Wigley, Joshua - Born February 1, 1835, near Llanbrynmair {Llan-brn-mair}, Montgomeryshire, Wales. Emigrated to Racine, Wisc., in 1855, where he remained two years. He then moved to Minnesota and soon located on his present farm in Judson, Blue Earth county. July 20, 1862, married Miss Carolin, daughter of Wm. J. and Hannah Roberts of Judson. Was one of the New Ulm defenders during the Sioux massacre of 1862, being a member of Capt. Bierbauer's company. In 1863 he enlisted in Company E, Second Minnesota Cavalry Volunteers and served two years, until close of war under Gen. Sibley. In July, 1887, he was appointed to a position in the state weighing department at Minneapolis, which he held for a number of years. In 1893 he retired from his farm to Lake Crystal, Minn. Is a member of the G.A.R. {Grand Army of the Republic} post at that place.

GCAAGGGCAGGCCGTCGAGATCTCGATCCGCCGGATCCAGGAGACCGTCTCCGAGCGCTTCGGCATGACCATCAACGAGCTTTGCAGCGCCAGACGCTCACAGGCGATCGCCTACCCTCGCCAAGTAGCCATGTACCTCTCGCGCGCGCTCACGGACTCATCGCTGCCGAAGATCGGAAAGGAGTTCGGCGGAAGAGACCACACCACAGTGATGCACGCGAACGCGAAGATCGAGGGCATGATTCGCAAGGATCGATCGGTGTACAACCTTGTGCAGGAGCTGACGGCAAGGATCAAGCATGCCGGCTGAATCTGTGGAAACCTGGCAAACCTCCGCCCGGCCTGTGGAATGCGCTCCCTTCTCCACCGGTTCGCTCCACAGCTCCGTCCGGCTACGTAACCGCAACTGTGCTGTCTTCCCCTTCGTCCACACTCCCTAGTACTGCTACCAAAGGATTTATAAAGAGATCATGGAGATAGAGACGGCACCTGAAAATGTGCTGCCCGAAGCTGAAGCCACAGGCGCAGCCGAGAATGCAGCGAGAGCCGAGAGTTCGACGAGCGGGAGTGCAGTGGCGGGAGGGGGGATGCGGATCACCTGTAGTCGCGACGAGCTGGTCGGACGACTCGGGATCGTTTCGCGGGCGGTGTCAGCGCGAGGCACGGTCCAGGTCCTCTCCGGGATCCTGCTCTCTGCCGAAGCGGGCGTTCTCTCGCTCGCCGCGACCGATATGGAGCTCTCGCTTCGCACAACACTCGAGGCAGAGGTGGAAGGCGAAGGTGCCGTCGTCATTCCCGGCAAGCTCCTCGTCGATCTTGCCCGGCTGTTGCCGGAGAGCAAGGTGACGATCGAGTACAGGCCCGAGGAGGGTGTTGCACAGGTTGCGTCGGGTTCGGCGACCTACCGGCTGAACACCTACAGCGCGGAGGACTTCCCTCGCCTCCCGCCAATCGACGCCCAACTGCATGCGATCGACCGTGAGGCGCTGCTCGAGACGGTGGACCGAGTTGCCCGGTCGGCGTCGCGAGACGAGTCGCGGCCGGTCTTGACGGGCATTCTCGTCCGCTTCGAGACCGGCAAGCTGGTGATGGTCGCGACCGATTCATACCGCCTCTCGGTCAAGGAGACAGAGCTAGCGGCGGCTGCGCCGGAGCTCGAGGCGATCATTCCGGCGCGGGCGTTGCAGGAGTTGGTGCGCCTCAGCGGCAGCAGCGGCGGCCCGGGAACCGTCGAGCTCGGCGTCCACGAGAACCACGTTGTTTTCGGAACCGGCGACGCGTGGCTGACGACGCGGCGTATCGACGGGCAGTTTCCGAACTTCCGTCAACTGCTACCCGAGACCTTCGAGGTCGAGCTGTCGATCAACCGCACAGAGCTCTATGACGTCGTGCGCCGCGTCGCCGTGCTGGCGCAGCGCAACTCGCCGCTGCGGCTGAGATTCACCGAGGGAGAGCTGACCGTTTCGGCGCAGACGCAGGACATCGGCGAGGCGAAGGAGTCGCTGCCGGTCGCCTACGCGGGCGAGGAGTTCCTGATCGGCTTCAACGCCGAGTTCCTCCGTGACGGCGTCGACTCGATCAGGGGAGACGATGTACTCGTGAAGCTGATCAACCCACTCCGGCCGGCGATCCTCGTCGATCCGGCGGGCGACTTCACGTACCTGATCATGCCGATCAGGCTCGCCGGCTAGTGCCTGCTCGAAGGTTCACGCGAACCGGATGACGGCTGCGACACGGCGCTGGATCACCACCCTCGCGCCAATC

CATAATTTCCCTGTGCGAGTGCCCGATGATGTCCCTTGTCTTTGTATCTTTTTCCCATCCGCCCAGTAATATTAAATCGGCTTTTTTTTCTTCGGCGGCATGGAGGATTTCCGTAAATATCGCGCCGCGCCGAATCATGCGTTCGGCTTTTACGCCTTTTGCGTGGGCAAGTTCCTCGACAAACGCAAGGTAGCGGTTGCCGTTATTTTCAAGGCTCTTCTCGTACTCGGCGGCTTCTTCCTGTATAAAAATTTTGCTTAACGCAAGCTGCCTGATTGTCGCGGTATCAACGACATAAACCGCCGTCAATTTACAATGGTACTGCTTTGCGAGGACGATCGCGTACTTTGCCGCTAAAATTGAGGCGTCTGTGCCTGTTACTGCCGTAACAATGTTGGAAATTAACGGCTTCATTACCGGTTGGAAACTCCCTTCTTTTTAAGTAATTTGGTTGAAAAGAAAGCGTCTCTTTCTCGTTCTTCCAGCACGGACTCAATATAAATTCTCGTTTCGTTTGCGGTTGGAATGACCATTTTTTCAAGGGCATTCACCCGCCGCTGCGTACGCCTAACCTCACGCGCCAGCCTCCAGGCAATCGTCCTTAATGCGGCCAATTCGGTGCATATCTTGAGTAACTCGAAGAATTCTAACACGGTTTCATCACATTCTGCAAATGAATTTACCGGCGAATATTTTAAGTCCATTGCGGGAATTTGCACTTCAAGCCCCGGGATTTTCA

Williams, John T. - Born at Bryn Mawr, Monmouth Rassa, Breconshire, Wales {sic}, May 12 1828. {Brn-mawr (SO 1911) is a town in the present-day county of Blaenau Gwent, but formerly in Sir Fynw (Monmouthshire); Rasa is a neighbouring village in Blaenau Gwent, but at one time in the county of Sir Frycheiniog (Breconshire)}. His parents died when he was 5 years old, and since he was 8 years of age he has earned his own living, working first in the coal mines of Beauford {sic; confusion with the place so-called in Minnesota; should be, in Welsh - Biwffort or Cendl; in English - Beaufort}, Pen-y-cae {today called Glnebw; in English - Ebbw Vale} and Tredegar {Tredegr}. In the spring of 1848 he emigrated to Beaver Meadow, Caron county, Pa., and worked in the coal mines for two summers. Attended school at Gibson, Pa., in the winter of 1848-9 and at Wyoming Seminary from 1849 to '53. Came to St. Paul in the summer of 1854, and after returning to Pennsylvania for the winter, came to South Bend in 1856, where he opened a real estate office. Was elected Clerk of the District Court in 1857 and County Treasurer in 1861. In 1863 he was appointed, by Hon. Wm. Windom, Secretary of the House Committee on Indian Affairs, at Washington, which position he held until 1870. Was Sergeant at Arms of the State Senate in 1870 and '71. Was elected delegate to the Republican National Convention in 1872, and was appointed Special Agent at the Post Office Department the same year, which position he held until July, 1878, when he was appointed counsel to St. Hellens {St. Helens}, England. In 1880 he was chosen one of the presidential electors from Minnesota. He is able and active and has been the most successful politician in Blue Earth county. He married Mary C. Wickersham in 1863 and has five children. He owns a comfortable home and a large business block at Mankato.